Is the Nature of Crime in Our Society Accurately Presented by the Media?

1697 Words Jun 25th, 2016 7 Pages
1. Is the nature of crime in our society accurately presented by the media? Discuss.

Like every society, Australia has always had its share of criminal activity, from the founding of our country as a penal colony in the 18th century, bushrangers in the 19th century, underworld violence in the 20th century to recent youth violence on our city streets in the 21st century. In this essay, I will be discussing how the media presents crime in Australian society and how this does not necessarily reflect crime statistics. The media presents us with the idea that the majority of crime in Australia is violent, and it is only getting worse. In contrast, statistics show that Australia’s crime rate has remained relatively steady. In fact, most
…show more content…
(Australian Institute of Criminology, 2009, p. 6) The media’s representation of a rapidly increasing violent crime rate is not supported by statistics which reflect that while the crime rate is rising, the rate is steady and it is believed that this number could even be fluctuated by the increase of victims reporting these types of crime to the police. According to the Australian Survey of Social Attitudes 2007, 74% of the respondents had quite a lot/a great deal of confidence in the police to solve crime. (Australian Institute of Criminology, 2007 p. 16-17) Although the statistics show the general trend of violent criminal offences is static, a significant proportion of our population still has the perception that our crime rates are increasing (Australian Institute of Criminology, 2010) due to media influence. Another way the media misrepresents Australia’s crime rate is by selectively reporting violent crimes whilst under reporting other offences, which are more prevalent in society.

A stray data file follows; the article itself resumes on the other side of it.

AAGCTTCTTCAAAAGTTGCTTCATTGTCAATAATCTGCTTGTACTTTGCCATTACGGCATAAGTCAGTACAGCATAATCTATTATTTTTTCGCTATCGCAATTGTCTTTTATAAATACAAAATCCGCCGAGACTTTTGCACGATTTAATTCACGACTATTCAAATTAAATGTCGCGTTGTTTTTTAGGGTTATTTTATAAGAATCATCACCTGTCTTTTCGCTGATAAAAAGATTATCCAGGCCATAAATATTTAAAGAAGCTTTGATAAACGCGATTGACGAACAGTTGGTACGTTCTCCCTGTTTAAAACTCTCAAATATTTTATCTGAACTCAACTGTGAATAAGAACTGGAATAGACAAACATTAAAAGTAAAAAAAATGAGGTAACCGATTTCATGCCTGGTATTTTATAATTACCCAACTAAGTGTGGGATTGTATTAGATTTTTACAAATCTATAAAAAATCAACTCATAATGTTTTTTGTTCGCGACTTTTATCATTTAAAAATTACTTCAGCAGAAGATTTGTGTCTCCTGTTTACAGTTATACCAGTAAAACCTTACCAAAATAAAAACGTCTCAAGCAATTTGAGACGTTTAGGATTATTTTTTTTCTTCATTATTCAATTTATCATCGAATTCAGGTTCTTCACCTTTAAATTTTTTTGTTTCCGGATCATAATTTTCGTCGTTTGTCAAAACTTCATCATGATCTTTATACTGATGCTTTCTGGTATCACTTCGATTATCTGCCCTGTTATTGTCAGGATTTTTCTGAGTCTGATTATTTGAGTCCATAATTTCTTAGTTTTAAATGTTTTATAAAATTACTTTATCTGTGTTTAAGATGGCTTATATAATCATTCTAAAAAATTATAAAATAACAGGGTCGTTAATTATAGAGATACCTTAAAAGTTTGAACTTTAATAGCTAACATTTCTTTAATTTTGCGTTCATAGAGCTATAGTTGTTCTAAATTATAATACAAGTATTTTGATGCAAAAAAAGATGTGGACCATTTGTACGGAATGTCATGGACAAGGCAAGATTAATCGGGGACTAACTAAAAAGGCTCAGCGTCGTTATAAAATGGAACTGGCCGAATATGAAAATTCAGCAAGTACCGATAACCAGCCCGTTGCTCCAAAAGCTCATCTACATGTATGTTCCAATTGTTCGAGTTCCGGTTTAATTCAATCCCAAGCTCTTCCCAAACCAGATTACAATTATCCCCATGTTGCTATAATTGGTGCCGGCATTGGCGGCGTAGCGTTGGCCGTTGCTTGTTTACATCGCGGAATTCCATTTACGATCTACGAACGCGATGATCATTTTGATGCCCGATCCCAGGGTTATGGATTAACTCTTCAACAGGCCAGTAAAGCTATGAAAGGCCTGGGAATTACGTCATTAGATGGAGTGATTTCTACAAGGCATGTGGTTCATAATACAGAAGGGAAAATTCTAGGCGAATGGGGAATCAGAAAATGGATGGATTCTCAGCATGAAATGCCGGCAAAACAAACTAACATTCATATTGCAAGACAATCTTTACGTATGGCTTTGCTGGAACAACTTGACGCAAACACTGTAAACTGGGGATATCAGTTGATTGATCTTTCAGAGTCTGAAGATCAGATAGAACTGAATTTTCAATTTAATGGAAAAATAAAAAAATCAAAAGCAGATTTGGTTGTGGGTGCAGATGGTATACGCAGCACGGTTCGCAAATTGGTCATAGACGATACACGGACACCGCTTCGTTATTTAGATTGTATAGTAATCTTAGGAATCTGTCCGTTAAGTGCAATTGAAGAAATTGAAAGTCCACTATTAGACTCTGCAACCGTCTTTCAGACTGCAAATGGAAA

Contrary to the perception of the majority of Australians, most reported crimes in Australia are in fact, not violent. The rate of incidence of violent crimes is considerably lower in comparison to property crimes and fraudulent activity. For example, personal and consumer fraud costs between $3 billion and $3.5 billion per year in Australia – which is roughly one third of all crime costs. (Australian Institute of Criminology, 1997, p. 2) The media